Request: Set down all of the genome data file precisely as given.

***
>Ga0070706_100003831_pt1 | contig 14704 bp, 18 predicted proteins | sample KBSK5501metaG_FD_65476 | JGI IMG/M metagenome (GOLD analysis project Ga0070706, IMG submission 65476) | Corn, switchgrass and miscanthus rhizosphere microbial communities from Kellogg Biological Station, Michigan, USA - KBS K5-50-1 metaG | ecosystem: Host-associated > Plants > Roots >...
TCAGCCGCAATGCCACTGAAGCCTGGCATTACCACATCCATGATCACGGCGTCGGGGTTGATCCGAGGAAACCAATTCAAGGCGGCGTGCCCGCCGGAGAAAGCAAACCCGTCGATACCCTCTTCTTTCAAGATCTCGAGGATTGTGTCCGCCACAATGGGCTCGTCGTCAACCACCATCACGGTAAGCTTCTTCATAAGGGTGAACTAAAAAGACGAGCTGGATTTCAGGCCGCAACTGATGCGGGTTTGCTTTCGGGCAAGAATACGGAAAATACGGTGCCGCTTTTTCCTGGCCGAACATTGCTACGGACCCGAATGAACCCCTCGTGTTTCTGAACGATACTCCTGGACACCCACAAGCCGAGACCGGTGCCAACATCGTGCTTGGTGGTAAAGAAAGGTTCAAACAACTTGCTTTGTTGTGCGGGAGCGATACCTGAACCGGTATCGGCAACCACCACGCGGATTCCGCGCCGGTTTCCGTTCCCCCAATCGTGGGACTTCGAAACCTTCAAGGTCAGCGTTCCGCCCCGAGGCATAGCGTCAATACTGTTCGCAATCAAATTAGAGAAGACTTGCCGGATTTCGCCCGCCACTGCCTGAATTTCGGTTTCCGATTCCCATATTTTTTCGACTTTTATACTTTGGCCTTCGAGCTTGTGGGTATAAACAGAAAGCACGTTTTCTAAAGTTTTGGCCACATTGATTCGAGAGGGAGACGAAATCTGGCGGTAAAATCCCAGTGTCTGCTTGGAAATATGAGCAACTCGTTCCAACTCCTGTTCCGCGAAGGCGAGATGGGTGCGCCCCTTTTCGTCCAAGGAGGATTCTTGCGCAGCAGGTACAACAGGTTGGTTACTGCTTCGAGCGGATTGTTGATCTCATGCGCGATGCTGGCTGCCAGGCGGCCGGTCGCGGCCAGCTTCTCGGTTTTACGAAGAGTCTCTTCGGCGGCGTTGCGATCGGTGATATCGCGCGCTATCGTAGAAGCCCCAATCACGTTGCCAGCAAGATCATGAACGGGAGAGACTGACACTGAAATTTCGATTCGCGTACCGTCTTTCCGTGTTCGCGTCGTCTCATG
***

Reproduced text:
>Ga0070706_100003831_pt1 | contig 14704 bp, 18 predicted proteins | sample KBSK5501metaG_FD_65476 | JGI IMG/M metagenome (GOLD analysis project Ga0070706, IMG submission 65476) | Corn, switchgrass and miscanthus rhizosphere microbial communities from Kellogg Biological Station, Michigan, USA - KBS K5-50-1 metaG | ecosystem: Host-associated > Plants > Roots >...
TCAGCCGCAATGCCACTGAAGCCTGGCATTACCACATCCATGATCACGGCGTCGGGGTTGATCCGAGGAAACCAATTCAAGGCGGCGTGCCCGCCGGAGAAAGCAAACCCGTCGATACCCTCTTCTTTCAAGATCTCGAGGATTGTGTCCGCCACAATGGGCTCGTCGTCAACCACCATCACGGTAAGCTTCTTCATAAGGGTGAACTAAAAAGACGAGCTGGATTTCAGGCCGCAACTGATGCGGGTTTGCTTTCGGGCAAGAATACGGAAAATACGGTGCCGCTTTTTCCTGGCCGAACATTGCTACGGACCCGAATGAACCCCTCGTGTTTCTGAACGATACTCCTGGACACCCACAAGCCGAGACCGGTGCCAACATCGTGCTTGGTGGTAAAGAAAGGTTCAAACAACTTGCTTTGTTGTGCGGGAGCGATACCTGAACCGGTATCGGCAACCACCACGCGGATTCCGCGCCGGTTTCCGTTCCCCCAATCGTGGGACTTCGAAACCTTCAAGGTCAGCGTTCCGCCCCGAGGCATAGCGTCAATACTGTTCGCAATCAAATTAGAGAAGACTTGCCGGATTTCGCCCGCCACTGCCTGAATTTCGGTTTCCGATTCCCATATTTTTTCGACTTTTATACTTTGGCCTTCGAGCTTGTGGGTATAAACAGAAAGCACGTTTTCTAAAGTTTTGGCCACATTGATTCGAGAGGGAGACGAAATCTGGCGGTAAAATCCCAGTGTCTGCTTGGAAATATGAGCAACTCGTTCCAACTCCTGTTCCGCGAAGGCGAGATGGGTGCGCCCCTTTTCGTCCAAGGAGGATTCTTGCGCAGCAGGTACAACAGGTTGGTTACTGCTTCGAGCGGATTGTTGATCTCATGCGCGATGCTGGCTGCCAGGCGGCCGGTCGCGGCCAGCTTCTCGGTTTTACGAAGAGTCTCTTCGGCGGCGTTGCGATCGGTGATATCGCGCGCTATCGTAGAAGCCCCAATCACGTTGCCAGCAAGATCATGAACGGGAGAGACTGACACTGAAATTTCGATTCGCGTACCGTCTTTCCGTGTTCGCGTCGTCTCATG